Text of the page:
The challenges of combating terrorism, both domestically and abroad.
On World Down Syndrome Day, One Phoenix Mom Reflects On Possibility Of 'Fix-It' Pill
Today-- March 21st, or 3/21-- is World Down Syndrome Day, recognizing the third 21st chromosome that causes Down syndrome. And that has one Valley mom thinking about what it means to have a kid with Down syndrome.
Amy Silverman is managing editor of Phoenix New Times. Her book about Sophie, "My Heart Can't Even Believe It: A Story of Science, Love and Down Syndrome," comes out this spring.
Not long ago, we let Sophie play hooky from seventh grade for two days and took her to Disneyland. I considered it an educational trip. Every time we go, it seems, Sophie gets a little smarter.
When Sophie was just shy of 5, she made her first real foray into potty training with the promise of Snow White underwear in exchange for dry pull-ups.
At 7, she showed compassion and maturity by befriending a Disney employee who happened to be a little person, a young man who later admitted to me that he often felt left out and shunned by kids visiting the theme park.
And on our most recent trip, Sophie demonstrated a pretty good ability to hold it together when told that her very favorite character would not be appearing.
(Parents, here’s a tip: Don’t let your babies grow up to love Piglet. Nudge them toward Mickey Mouse or Cinderella or Goofy. Piglet rarely appears at Disneyland.)
By the time we reached the front counter at City Hall on Main Street and Sophie received official word that no, Piglet was not coming out this week, there were tears-- and one giant sob. But within minutes she’d talked me into buying her a stuffed Piglet toy, solving her own problem by asking Tigger, Eeyore and Pooh to pose for selfies with her new Piglet.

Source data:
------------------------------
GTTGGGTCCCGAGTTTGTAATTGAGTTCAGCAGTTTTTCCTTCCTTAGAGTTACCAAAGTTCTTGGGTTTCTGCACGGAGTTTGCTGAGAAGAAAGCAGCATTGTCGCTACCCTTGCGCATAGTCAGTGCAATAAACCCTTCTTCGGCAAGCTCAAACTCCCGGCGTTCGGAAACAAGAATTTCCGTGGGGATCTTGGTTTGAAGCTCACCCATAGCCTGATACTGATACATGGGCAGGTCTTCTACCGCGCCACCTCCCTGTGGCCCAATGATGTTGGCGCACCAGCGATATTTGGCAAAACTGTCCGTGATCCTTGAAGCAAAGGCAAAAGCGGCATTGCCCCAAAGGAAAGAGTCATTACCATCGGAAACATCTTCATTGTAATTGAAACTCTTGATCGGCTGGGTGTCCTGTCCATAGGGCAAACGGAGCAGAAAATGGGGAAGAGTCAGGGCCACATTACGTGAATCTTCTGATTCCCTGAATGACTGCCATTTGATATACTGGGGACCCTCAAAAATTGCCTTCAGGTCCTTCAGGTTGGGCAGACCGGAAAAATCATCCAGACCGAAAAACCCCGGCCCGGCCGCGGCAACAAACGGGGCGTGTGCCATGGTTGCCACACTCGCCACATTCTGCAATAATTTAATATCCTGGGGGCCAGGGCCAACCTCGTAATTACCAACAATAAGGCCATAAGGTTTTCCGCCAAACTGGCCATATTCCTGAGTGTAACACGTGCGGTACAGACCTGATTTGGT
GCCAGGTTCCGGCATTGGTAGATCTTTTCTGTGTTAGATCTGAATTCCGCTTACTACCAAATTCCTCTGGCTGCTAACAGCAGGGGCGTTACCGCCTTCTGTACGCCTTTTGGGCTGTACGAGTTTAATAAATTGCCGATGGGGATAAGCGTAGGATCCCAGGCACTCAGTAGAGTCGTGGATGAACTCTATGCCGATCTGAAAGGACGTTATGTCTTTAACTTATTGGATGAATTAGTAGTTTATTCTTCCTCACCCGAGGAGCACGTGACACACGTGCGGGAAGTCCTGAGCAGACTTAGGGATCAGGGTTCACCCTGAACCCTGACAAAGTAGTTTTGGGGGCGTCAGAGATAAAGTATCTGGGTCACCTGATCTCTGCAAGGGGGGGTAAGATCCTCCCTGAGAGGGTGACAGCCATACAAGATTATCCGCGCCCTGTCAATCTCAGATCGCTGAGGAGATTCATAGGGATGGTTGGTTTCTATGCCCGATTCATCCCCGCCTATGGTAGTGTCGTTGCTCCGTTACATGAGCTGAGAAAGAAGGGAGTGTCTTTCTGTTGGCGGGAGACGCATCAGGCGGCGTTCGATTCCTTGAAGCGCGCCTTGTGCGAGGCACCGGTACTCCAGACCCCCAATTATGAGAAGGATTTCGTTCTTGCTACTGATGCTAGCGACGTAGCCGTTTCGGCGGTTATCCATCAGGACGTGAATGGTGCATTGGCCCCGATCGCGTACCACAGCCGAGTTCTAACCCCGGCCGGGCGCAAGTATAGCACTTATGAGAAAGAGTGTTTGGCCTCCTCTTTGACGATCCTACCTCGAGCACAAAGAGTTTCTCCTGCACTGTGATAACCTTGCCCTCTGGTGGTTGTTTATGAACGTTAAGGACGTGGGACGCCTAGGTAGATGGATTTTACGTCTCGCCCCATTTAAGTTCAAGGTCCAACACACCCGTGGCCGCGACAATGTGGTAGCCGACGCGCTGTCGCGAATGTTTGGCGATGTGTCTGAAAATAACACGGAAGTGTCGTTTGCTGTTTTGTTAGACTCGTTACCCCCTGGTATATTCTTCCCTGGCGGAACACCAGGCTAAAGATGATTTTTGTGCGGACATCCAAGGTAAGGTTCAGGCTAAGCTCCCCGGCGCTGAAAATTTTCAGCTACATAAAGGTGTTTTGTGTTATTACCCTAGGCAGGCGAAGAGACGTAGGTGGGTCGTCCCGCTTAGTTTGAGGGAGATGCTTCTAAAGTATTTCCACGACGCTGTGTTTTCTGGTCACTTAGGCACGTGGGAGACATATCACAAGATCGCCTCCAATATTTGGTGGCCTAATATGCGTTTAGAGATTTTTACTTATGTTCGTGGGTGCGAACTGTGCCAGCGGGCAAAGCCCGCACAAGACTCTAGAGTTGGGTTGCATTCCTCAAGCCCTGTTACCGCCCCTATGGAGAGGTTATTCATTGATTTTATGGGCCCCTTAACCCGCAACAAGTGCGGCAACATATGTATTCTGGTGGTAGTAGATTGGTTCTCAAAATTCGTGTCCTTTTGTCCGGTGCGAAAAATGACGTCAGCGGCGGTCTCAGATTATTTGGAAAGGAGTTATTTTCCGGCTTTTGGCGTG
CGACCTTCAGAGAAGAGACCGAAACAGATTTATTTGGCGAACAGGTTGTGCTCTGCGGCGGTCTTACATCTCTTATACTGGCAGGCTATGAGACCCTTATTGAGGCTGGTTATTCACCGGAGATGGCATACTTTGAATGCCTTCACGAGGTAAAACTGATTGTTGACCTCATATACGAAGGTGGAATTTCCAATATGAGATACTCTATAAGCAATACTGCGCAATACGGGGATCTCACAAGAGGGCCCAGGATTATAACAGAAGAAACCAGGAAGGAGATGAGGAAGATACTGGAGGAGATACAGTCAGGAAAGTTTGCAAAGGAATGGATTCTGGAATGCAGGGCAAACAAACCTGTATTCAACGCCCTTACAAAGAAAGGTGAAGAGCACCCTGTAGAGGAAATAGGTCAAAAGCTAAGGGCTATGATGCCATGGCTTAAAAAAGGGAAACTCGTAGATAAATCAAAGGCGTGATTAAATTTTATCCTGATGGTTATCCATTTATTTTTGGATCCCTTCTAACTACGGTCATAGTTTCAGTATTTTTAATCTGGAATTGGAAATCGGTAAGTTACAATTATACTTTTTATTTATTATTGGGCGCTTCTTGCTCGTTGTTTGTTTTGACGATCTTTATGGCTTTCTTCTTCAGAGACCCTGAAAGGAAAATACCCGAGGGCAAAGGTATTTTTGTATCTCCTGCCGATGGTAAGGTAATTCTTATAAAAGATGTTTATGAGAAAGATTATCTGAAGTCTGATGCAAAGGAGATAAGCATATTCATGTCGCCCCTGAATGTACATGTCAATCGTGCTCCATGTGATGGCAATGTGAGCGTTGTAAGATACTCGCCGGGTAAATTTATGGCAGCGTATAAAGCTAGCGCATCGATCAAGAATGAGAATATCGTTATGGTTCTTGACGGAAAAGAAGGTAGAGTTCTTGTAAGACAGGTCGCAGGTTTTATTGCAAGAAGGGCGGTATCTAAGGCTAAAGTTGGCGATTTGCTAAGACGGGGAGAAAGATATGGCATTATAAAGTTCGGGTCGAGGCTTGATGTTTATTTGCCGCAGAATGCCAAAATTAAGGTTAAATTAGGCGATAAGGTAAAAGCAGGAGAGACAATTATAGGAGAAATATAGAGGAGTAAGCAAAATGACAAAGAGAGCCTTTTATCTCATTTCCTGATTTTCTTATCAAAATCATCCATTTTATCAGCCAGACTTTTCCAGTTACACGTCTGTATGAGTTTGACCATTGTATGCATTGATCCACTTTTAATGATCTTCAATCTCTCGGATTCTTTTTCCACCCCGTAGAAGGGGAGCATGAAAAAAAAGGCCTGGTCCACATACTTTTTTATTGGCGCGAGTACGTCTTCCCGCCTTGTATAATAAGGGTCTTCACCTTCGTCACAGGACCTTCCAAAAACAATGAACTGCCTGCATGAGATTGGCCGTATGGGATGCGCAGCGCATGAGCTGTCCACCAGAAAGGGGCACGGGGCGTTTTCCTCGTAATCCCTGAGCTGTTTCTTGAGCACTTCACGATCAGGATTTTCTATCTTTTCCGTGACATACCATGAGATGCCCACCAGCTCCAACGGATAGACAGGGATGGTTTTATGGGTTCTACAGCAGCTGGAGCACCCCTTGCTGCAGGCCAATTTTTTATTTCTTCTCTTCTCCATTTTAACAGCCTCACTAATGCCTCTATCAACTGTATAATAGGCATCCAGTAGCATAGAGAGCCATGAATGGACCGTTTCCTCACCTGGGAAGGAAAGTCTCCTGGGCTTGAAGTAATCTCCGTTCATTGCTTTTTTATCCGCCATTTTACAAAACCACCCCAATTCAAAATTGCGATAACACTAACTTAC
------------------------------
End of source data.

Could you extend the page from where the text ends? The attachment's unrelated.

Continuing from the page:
“Wait,” Sophie asked as we were standing in line at Critter Country, eyeing a six-foot tall orange and white furry. “Is Tigger really the real Tigger or a person in a costume?”
“Oh my god, Sophie, are you kidding?” I wanted to say. “You’re almost 13.”
But trained over the years, I smiled. “It’s a costume,” I said quietly, so the toddlers in line didn’t hear.
Sophie is smart and getting smarter all the time. But I would be lying if I didn’t admit that yes, she is hemmed in by the impact an extra 21st chromosome has on her brain.
I came home from Disneyland to news that advances have been made in a drug that can basically undo Down syndrome by greatly improving cognition. There’s a big debate about whether that’s a good thing. Many parents don’t want to be told that there’s anything wrong with their child, and I get that.
But it’s not that simple.
“Hey Sophie,” I ask her. “If there was a pill you could take and you wouldn’t have Down syndrome anymore, would you take it?”
She stopped midway through a bite of her morning Cheerios, nodding without hesitation.
“Because then I would be like my friends."
There it was— matter of fact, honest, and out there.
Should I have asked the question? I don’t know. Did Sophie fully comprehend it? Hard to say. I’m not sure I fully comprehend it.
But I do know that it makes me uncomfortable when parents and others talk about the limitless opportunities for our kids, about how they can do whatever they want if we just let them. Sophie teaches me new things about herself and what my expectations should be for her every day. But in many ways navigating the world is more of a challenge for her than for her typical peers. To look away from that is to do her a disservice.
If only there was a pill we could all take.